Fast forward to September– in the midst of everything else that was going on, we rebranded to ‘She+ Votes Out’, focusing our efforts on getting out the vote for the 2020 presidential election. We wanted to do everything we could to remove the toxic, fear-mongering, hateful, and petty leader of the United States. We shared resources, held a virtual VP Debate Watch party (we see you Kamala!) and wrote letters. We used what voice we had to move as many people as we could. And our work paid off. In Kamala Harris we have our first woman Vice President, our first Black Vice President, our first Indian-American Vice President, and let’s be real, our first sassy Vice President. And, Dr. Jill Biden, the First Lady-elect and an educator, will be the first First Lady to hold a paid job outside the White House. Here’s to a renewed sense of hope.
To be clear, we are under no illusions. This new administration will not fix all our problems. And Biden and Harris are themselves not perfect (who is?). But we will have an administration that doesn’t shy away from its past no matter how scary it might be. We will have an administration that believes in science and facts. We will have an administration and cabinet more reflective and representative of our country’s demographics. And we will have an administration that acknowledges the existence of systemic racism, instead of trying to white-wash it. It’s such a low bar, but we know how much worse off we could be.
One thing has been made abundantly clear during this last election: we are a truly divided country. Slightly less than half of the votes went to someone who is very comfortable expressing their hatred of the Other and will do literally anything to win at ALL costs. Half of Republicans believe that the election was stolen, and many in positions of power are willing to go along with this power grab for reasons we can only surmise. We are divided not only by ideas, but by fundamental concepts of logic and facts. There is no ability to reason with those who are willing to deny what they are witnessing in order to ensure that their own world view remains intact. Many have written about this, so we don’t need to cover that ground again, but it is worth noting this:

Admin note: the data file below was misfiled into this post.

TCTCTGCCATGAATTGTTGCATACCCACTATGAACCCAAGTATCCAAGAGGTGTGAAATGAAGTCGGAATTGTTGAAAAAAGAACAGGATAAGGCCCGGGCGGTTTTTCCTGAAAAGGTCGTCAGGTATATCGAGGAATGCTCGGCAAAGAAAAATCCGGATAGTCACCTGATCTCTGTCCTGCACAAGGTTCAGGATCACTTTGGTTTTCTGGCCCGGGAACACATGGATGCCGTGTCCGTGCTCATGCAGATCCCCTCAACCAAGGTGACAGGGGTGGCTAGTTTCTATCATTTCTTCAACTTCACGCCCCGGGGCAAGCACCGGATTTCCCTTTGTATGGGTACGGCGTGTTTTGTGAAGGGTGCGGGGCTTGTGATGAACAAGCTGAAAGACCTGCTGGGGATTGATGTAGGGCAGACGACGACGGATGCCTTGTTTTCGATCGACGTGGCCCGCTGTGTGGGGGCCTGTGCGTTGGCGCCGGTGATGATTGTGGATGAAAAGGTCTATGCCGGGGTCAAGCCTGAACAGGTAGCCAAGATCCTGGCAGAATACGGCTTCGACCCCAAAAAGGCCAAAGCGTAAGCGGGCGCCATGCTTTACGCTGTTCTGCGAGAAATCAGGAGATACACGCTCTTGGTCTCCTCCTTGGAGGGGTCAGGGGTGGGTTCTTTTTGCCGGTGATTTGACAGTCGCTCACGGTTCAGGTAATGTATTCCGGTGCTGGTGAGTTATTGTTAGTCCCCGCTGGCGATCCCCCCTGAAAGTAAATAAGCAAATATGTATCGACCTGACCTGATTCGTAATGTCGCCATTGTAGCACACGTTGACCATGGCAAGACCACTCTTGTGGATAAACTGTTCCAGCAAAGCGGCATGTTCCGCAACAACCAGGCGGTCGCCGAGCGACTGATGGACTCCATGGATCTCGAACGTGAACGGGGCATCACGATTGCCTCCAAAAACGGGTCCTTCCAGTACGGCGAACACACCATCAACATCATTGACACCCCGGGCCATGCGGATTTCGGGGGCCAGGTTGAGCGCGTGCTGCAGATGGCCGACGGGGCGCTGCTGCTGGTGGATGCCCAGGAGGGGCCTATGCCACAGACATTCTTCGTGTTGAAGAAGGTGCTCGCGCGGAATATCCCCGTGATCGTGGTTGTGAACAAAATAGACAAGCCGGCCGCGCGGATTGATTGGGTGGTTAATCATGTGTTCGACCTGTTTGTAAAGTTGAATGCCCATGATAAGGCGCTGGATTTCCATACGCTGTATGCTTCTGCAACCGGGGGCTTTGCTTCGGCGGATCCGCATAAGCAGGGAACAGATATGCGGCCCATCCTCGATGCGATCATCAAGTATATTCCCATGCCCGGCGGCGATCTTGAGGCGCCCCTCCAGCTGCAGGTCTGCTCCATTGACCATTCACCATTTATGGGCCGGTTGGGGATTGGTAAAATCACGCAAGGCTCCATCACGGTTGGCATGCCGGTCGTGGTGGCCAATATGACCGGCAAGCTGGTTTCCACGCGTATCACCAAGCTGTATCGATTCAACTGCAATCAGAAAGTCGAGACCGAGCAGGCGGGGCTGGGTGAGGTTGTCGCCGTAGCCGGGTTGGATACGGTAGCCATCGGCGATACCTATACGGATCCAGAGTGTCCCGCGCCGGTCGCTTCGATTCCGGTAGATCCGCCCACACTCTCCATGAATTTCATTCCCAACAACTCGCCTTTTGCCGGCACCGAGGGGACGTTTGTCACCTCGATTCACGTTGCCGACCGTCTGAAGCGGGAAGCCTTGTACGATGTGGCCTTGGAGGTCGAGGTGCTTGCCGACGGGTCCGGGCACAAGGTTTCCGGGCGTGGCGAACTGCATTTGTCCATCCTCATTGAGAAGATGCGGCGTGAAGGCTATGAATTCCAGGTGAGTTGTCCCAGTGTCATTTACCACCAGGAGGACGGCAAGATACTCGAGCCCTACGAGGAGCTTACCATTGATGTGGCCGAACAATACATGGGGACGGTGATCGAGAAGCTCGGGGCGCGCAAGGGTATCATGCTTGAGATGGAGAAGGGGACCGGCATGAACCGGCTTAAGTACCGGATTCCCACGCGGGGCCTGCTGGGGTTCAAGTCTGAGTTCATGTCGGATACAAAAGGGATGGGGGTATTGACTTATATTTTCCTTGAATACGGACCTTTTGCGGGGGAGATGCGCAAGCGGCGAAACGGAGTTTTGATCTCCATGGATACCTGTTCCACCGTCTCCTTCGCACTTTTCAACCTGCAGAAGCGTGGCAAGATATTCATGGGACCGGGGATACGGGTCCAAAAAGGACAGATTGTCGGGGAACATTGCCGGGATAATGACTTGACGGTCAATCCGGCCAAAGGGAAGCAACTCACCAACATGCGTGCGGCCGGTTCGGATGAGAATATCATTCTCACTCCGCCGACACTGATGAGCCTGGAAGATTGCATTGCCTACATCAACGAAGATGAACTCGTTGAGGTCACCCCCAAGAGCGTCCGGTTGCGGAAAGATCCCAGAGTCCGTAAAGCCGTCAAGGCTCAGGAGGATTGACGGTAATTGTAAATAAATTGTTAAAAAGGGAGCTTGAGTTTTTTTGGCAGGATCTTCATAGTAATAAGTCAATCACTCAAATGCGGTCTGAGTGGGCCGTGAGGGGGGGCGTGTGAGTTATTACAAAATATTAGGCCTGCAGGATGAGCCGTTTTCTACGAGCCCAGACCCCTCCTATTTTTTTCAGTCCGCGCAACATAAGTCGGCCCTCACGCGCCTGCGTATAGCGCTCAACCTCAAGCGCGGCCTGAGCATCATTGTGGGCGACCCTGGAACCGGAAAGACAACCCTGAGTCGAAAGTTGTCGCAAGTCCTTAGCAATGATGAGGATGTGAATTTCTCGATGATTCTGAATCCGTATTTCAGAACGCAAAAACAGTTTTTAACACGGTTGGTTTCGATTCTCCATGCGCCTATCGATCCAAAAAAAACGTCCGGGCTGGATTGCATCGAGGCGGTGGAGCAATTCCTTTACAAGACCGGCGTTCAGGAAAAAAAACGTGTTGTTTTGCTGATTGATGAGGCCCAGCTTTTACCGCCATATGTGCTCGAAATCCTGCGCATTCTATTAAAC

Our work was never intended to change minds. We don’t believe that’s the real work. Our goal is to educate those who do see bias, discrimination, and inequity in the workplace, as real issues and want to do something about it. We want to give those who are open to this work the skills to have challenging conversations and the tools to mitigate bias in hiring, promoting, and simply working alongside those who are different from ourselves.
Attempting to sway people to ‘our side’ of thinking is a wonderful idea, but impractical when the ‘other side’ is doing the same. Here’s what happens in that scenario: we dig in and focus on the wrongs of the Other rather than considering what we can do and learn ourselves. Here’s a fantastic way to think about it. The Backfire Effect is quite real unfortunately. We’ve got huge communication issues in our country and we truly hope that the new administration addresses them in what we hope is a sea change as opposed to a moment in time.
So, where does that leave us, She+ Geeks Out, at the close of 2020? We’ve doubled down on our mission to abolish inequity in the workplace and in the world. We’ve worked with and will continue to work with organizations from all over the world to hold space for important conversations. We are maintaining a virtual space for our community members to connect and share with each other. We have transitioned to operating as a remote-first company, and will continue to hold all our offerings virtually until such time we’re able to safely gather together in person again. Amazingly, we’re even growing! We’re not sure what 2021 will bring (if there’s anything out of all the lessons 2020 has taught us, it’s to expect the unexpected), but we will rest and reflect and take on whatever new challenges and opportunities come our way, as best we can. In the meantime, stay with us– we are stronger together.